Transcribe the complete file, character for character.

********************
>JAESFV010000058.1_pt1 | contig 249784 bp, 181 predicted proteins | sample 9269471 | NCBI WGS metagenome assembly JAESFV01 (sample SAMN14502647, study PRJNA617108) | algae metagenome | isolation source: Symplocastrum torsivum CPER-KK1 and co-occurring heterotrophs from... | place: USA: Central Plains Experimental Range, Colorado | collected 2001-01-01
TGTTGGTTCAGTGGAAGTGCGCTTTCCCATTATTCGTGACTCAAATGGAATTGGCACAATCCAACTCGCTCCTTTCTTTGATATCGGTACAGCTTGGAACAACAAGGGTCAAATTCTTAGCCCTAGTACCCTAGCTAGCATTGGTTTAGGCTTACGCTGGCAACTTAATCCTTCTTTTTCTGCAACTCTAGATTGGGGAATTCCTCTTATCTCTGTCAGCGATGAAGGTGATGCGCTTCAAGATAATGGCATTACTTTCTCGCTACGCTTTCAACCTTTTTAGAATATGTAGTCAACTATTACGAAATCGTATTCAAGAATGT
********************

>JAESFV010000058.1_pt1 | contig 249784 bp, 181 predicted proteins | sample 9269471 | NCBI WGS metagenome assembly JAESFV01 (sample SAMN14502647, study PRJNA617108) | algae metagenome | isolation source: Symplocastrum torsivum CPER-KK1 and co-occurring heterotrophs from... | place: USA: Central Plains Experimental Range, Colorado | collected 2001-01-01
TGTTGGTTCAGTGGAAGTGCGCTTTCCCATTATTCGTGACTCAAATGGAATTGGCACAATCCAACTCGCTCCTTTCTTTGATATCGGTACAGCTTGGAACAACAAGGGTCAAATTCTTAGCCCTAGTACCCTAGCTAGCATTGGTTTAGGCTTACGCTGGCAACTTAATCCTTCTTTTTCTGCAACTCTAGATTGGGGAATTCCTCTTATCTCTGTCAGCGATGAAGGTGATGCGCTTCAAGATAATGGCATTACTTTCTCGCTACGCTTTCAACCTTTTTAGAATATGTAGTCAACTATTACGAAATCGTATTCAAGAATGT